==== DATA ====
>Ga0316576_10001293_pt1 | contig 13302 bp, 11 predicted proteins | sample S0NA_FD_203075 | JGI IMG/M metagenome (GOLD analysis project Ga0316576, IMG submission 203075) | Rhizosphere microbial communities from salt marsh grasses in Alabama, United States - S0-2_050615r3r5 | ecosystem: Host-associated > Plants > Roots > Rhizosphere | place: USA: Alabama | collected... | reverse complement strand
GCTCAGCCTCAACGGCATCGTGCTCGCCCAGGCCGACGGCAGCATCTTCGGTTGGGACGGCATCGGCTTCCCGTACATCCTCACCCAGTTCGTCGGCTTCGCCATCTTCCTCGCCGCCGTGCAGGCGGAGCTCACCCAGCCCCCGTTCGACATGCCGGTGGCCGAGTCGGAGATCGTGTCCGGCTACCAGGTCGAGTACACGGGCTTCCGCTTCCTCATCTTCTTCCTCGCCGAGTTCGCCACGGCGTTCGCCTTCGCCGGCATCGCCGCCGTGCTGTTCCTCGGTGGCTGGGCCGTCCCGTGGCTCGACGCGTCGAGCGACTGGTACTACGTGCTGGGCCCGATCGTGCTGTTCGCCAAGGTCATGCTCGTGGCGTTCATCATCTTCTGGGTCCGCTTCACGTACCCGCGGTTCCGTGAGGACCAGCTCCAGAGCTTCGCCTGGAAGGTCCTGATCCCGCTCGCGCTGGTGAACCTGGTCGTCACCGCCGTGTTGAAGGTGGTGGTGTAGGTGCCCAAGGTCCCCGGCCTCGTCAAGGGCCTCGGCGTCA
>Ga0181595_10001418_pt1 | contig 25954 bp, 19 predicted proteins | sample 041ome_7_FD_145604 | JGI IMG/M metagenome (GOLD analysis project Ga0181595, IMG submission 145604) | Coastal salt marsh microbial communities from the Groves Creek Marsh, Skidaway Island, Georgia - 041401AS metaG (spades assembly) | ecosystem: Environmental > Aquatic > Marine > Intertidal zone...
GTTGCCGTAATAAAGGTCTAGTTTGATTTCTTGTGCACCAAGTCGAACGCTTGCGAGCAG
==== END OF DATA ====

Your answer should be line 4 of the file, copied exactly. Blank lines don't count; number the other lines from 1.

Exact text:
GTTGCCGTAATAAAGGTCTAGTTTGATTTCTTGTGCACCAAGTCGAACGCTTGCGAGCAG